WJNST  Vol.6 No.3 , July 2016
Modeling Operational Parameters for Uranium Dioxide Production Reactor through Uranium Trioxide Reaction Using Hydrogen
ABSTRACT
This article shows the modeling of a uranium dioxide production reactor using COMSOL Multiphysics software program in its 4.3b version. The model was made using 3 kinds of studies: momentum, heat and mass transport, in order to determine the influence of the most important operational parameters: UO3 reaction rate, composition and flow of the reduction gas, the initial temperature reactor and the reducing gas. The operational parameters evaluated were the followings: constant gas flow of2.5 L/min, initial hydrogen concentration of 0.25, 0.50 and0.75 M, and initial temperature of 400°C. The obtained results allow to conclude that under these working conditions, uranium dioxide is obtained virtually instantaneous and, with concentrations close to 0.5 M H2 in the reducing gas, the process can operate continuously and autogenously, without applying additional energy and temperatures around 600°C.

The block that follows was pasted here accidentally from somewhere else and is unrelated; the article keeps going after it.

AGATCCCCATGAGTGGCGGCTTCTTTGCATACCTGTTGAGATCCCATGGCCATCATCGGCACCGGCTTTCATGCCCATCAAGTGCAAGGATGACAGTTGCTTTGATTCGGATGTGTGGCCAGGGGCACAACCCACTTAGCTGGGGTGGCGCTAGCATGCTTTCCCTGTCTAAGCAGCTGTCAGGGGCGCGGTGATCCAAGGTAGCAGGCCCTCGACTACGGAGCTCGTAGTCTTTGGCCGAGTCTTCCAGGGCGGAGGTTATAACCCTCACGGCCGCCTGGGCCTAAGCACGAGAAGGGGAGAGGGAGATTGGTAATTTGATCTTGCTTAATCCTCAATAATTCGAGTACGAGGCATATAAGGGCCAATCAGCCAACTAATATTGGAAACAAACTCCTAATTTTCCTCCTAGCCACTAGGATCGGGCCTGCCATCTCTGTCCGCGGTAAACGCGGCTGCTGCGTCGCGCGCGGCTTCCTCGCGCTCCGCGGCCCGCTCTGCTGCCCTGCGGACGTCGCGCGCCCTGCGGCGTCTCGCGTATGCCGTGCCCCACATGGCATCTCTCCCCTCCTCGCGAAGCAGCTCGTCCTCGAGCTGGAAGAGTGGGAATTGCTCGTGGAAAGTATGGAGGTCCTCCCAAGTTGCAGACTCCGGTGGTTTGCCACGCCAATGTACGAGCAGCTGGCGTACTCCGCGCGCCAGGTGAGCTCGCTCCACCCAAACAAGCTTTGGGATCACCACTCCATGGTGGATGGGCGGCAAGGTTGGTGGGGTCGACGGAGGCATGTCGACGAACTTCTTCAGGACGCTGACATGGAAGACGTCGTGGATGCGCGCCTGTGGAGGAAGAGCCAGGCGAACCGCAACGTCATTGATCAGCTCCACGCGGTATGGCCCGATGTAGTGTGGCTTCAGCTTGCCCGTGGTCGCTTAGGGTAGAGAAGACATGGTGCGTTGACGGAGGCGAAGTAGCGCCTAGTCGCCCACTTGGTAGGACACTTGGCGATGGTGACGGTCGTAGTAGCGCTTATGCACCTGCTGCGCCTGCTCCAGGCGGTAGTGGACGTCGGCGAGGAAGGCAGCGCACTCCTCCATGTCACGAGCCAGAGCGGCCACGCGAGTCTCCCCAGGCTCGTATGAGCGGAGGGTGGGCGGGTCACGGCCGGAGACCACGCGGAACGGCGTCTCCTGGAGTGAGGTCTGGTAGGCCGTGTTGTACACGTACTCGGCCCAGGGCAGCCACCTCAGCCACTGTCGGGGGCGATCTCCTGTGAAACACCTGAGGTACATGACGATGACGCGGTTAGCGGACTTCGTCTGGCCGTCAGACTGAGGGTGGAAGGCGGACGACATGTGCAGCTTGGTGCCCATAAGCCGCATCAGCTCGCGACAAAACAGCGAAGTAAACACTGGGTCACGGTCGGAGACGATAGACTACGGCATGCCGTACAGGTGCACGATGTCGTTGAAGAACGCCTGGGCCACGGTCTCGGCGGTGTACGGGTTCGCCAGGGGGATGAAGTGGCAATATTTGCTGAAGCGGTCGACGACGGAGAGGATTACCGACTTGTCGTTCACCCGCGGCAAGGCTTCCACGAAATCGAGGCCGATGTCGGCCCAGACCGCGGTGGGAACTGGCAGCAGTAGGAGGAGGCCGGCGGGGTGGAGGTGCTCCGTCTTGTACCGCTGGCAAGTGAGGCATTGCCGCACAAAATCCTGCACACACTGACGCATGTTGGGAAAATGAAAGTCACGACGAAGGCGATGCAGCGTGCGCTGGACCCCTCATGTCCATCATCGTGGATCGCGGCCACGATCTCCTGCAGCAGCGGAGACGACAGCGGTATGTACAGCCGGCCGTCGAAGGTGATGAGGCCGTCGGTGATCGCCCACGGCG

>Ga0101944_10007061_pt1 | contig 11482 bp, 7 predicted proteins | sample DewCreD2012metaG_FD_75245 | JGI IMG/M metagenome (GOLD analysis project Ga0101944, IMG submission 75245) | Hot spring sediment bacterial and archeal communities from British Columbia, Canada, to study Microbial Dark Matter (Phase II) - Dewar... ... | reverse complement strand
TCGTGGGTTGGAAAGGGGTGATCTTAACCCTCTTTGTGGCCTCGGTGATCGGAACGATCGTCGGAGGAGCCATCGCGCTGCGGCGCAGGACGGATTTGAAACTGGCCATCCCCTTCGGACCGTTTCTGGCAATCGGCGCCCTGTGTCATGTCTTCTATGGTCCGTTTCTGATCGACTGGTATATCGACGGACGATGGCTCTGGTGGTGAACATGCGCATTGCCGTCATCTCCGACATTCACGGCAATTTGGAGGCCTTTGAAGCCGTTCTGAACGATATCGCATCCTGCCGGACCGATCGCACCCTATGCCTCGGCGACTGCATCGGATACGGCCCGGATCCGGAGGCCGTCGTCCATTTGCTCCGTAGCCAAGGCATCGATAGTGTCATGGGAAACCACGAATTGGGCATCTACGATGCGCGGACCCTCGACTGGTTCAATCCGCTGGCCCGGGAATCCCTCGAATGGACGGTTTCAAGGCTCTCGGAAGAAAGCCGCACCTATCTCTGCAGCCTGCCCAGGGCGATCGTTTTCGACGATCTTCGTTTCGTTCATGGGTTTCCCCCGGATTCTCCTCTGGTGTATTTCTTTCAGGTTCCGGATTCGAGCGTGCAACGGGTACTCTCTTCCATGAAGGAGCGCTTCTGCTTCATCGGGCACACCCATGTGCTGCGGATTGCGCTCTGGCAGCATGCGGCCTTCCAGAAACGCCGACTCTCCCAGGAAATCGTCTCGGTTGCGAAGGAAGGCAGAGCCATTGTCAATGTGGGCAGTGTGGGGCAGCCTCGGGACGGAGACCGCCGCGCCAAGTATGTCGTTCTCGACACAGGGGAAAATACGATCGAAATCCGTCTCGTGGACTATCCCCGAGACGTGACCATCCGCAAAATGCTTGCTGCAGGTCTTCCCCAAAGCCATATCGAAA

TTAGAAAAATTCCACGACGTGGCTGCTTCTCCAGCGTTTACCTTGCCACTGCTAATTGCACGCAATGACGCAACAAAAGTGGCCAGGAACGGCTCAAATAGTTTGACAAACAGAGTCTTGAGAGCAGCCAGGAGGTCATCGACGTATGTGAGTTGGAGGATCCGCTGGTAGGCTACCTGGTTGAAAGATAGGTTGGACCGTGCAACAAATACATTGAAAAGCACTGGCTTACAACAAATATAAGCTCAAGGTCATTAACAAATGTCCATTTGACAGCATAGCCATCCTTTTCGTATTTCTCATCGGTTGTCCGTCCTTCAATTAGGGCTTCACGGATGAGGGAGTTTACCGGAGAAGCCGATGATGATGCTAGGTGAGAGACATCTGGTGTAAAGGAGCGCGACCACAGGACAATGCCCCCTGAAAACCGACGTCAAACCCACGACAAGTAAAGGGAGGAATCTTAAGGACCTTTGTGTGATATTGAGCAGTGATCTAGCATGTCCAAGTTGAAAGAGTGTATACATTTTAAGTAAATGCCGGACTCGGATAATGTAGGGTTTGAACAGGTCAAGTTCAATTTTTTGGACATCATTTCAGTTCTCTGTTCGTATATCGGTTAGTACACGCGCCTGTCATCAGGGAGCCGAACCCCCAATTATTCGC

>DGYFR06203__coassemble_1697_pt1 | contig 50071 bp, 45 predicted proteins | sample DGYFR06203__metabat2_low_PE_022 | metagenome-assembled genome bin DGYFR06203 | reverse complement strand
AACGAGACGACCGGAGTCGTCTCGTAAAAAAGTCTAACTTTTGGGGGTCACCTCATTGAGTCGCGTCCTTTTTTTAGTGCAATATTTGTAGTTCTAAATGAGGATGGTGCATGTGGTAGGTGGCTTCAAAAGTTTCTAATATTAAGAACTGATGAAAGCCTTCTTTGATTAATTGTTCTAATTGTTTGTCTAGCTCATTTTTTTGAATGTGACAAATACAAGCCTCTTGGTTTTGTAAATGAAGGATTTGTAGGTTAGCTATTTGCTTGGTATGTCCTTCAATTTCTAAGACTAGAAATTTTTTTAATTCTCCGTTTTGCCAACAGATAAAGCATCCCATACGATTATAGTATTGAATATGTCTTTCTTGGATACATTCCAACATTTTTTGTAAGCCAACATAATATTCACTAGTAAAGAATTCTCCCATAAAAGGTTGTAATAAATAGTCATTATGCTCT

Received 4 May 2016; accepted 6 July 2016; published 9 July 2016

1. Introduction

Nuclear energy is a source of major electricity production, due to the high-energy capacity of the uranium fuel element during nuclear fission. Uranium is used mainly in the form of UO2 type compounds. For this purpose, it must be enriched in its U235 isotope to fulfill this purpose. The needed enrichment level will depend on the type of reactor used, and there are 2 types: Light Water Reactors (LWR), which require an enrichment of U235 minimum between 3 and 5% to operate, and Pressurized Heavy Water Reactor (PHWR), which uses natural uranium as fuel [1] .

Figure 1 shows the uranium conversion for the production of UF6, raw material for the enrichment process.

This process reduces the uranium compound, either from UO3 or from U3O8, and obtains UO2 powders, according to the overall reaction:

. (1)

Subsequently, UO2 powder should be treated by hydrofluorination to obtain UF4 powders:

. (2)

Finally, the UF4 compound is taken to the fluorination process to obtain UF6:

. (3)

The UF6 compound, gaseous at 56˚C and atmospheric pressure, is carried to the enrichment process, in order to obtain a concentrated and a diluted fraction in U235 through centrifugal force reactors [3] , using the different weights of this and the U238 isotope. This process is shown schematically in Figure 2 [4] .